Drowsy Driving? Don’t Do It

November 8, 2023

Don’t drive drowsy! Follow these tips to protect yourself and the others on the road with you from drowsy driving.

Caucasian man sitting behind steering wheel driving, while holding the steering wheel with his left hand, yawning and holding up his right hand over his mouth, with his eyes closed.

Drowsy driving can happen to anyone. A survey by the National Sleep Foundation revealed that over half of adults in the United States drive drowsy consistently, and 20% admitted to falling asleep behind the wheel in the last year. While young adults are at the greatest risk for driving drowsy, people of all ages have been known to drive while tired at one time or another.

Drowsy driving happens most commonly in adults with less than 6 hours of sleep per night. It can also affect people who have unusual sleep patterns for their occupation, people who have combined alcohol and medications, and people with sleep disorders.

You can help protect yourself, your loved ones, and the other people on the road by avoiding drowsy driving. Here’s how.

Know the Signs of Drowsy Driving

Knowing the signs of drowsy driving can help you decide when it’s time to get off the road.

  • Hitting the rumble strip
  • Head nodding off
  • Yawning repeatedly
  • Unable to concentrate, daydreaming while driving
  • Missing your exit
  • Drifting between lanes

How to Avoid Drowsy Driving

Of course, the best way to avoid drowsy driving is to get enough sleep before leaving. However, getting enough sleep before every car trip is only sometimes possible. These tips can help you avoid drowsy driving.

Drive With a Buddy

Driving with a partner gives you someone to talk to, which can help relieve sleepy feelings while driving. Going with a buddy also makes it possible to switch off drivers periodically. Have your buddy drive if you’re showing any signs of drowsy driving or have been driving for several hours in a stretch.

Read Medication Warnings

Some medications make it dangerous to operate heavy machinery; others should never be taken with alcohol. Read all medication warnings before driving while on medication.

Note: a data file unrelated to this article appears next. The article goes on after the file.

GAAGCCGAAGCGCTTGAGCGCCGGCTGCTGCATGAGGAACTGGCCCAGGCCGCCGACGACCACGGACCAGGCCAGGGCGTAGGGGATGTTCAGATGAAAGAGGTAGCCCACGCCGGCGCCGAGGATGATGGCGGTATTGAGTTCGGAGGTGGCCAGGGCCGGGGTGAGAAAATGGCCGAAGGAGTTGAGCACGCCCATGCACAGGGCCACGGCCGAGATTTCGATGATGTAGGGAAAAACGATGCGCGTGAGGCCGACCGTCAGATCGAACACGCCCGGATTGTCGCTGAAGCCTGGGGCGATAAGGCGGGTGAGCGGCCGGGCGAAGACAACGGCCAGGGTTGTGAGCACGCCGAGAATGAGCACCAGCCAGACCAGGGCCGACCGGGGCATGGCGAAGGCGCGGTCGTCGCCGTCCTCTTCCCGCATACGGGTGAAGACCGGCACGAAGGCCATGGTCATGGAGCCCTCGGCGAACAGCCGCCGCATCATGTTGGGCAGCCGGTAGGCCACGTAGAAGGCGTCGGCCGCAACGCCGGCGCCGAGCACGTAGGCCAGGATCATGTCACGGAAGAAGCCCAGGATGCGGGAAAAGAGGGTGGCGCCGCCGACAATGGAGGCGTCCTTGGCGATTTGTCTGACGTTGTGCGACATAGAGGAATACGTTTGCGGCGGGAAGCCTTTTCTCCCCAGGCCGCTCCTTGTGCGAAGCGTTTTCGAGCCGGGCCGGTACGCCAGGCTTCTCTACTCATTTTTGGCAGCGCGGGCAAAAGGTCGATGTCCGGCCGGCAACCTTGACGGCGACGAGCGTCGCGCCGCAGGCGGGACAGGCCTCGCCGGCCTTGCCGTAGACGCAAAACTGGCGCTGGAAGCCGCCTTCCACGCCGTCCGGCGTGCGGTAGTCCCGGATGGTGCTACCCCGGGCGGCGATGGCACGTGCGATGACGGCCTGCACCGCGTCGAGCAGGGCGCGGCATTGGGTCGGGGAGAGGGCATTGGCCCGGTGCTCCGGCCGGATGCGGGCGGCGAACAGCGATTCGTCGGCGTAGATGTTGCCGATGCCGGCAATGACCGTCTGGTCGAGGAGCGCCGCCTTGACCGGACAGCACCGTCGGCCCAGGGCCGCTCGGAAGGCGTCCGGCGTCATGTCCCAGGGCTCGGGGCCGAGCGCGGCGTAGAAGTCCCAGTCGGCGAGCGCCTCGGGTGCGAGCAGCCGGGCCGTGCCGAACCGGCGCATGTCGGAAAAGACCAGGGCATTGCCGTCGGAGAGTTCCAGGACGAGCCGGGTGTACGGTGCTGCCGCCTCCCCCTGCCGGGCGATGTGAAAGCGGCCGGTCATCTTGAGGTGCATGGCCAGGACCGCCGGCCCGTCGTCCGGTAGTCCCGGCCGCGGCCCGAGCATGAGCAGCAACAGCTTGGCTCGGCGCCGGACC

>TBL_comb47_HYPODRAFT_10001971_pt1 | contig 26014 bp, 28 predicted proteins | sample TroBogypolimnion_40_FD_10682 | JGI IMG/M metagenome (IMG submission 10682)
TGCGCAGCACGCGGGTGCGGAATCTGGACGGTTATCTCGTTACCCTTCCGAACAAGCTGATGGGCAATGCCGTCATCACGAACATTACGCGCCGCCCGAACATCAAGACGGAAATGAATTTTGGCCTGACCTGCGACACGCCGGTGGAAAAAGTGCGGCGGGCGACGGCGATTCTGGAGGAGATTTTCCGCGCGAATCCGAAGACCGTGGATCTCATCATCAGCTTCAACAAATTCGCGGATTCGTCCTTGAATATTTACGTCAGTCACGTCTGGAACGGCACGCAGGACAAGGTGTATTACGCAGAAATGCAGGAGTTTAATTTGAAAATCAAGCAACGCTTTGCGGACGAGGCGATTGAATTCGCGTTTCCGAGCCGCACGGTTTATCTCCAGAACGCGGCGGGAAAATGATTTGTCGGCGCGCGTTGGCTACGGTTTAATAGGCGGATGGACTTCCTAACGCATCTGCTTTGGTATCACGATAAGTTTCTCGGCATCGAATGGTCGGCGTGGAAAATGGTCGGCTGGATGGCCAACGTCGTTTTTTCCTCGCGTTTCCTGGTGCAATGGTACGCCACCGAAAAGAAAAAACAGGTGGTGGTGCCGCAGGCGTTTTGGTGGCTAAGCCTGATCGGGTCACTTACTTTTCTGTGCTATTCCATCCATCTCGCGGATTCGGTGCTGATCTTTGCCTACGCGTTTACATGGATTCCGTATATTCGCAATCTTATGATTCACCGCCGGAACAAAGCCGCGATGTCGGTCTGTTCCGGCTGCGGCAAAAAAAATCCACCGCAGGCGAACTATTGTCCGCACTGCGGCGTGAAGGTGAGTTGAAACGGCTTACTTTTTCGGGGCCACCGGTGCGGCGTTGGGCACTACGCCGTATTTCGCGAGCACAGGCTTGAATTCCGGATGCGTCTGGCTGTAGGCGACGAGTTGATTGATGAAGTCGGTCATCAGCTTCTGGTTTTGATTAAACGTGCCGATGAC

Avoid Driving When You Would Usually Be Sleeping

Your body is programmed to sleep at certain times of the day. Driving at these times could be more challenging than usual due to your body’s inclination to wind down for sleep. Avoid driving during normal sleeping hours. Get off the road and get rest until your regular wake time.

Take Breaks

Take breaks from driving every 100 miles or every two hours, whichever comes first. During your driving break, get coffee, get out, walk around and go to the bathroom. Remember that drinking coffee can help increase your alertness in the short term but will only increase your attention over a short period.

Know When to Stop

If you’re unable to concentrate, feeling the effects of drowsy driving despite taking many breaks, or if you’ve been up for 24 hours or more, know when to get off the road. You don’t have to check into a hotel to get some sleep. Find a rest stop where you can shut your eyes for a little while.

Listen to a Favorite Podcast

Listen to audio programming that keeps you engaged while on your journey. You can also listen to music that helps you feel energized.

Avoid the Rush

Take your time reaching your destination. Get there safely, even if it means getting there a little slower than you prefer.

Protect Yourself With Auto Insurance

Drowsy driving is dangerous. Experts believe drowsy driving can be just as bad as drunk driving and may be responsible for over 20% of all fatal car crashes yearly. Avoid drowsy driving at all costs.

To doubly protect yourself, keep your auto insurance up to date. Remember that auto insurance can help repair your vehicle in the event of an accident. Call your insurance agent today.